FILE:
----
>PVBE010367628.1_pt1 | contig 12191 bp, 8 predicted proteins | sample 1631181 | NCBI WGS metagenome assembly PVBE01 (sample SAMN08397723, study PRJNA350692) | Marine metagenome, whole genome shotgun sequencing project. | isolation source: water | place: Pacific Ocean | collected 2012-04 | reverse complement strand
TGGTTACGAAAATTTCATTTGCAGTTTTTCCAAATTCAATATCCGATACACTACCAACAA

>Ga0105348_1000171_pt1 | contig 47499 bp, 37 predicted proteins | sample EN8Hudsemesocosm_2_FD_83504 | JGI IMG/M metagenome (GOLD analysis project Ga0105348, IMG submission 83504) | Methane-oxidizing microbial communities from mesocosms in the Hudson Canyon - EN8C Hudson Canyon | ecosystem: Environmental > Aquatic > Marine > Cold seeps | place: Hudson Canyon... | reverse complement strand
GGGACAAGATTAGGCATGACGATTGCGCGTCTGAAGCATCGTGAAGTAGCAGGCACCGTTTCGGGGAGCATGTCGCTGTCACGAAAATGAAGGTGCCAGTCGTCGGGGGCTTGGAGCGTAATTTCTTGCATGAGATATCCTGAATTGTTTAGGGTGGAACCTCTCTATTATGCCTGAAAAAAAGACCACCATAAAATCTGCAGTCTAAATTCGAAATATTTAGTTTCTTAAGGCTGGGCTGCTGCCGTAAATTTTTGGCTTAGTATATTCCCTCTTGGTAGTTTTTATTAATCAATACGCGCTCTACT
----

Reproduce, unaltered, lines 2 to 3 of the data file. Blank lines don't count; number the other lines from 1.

TGGTTACGAAAATTTCATTTGCAGTTTTTCCAAATTCAATATCCGATACACTACCAACAA

>Ga0105348_1000171_pt1 | contig 47499 bp, 37 predicted proteins | sample EN8Hudsemesocosm_2_FD_83504 | JGI IMG/M metagenome (GOLD analysis project Ga0105348, IMG submission 83504) | Methane-oxidizing microbial communities from mesocosms in the Hudson Canyon - EN8C Hudson Canyon | ecosystem: Environmental > Aquatic > Marine > Cold seeps | place: Hudson Canyon... | reverse complement strand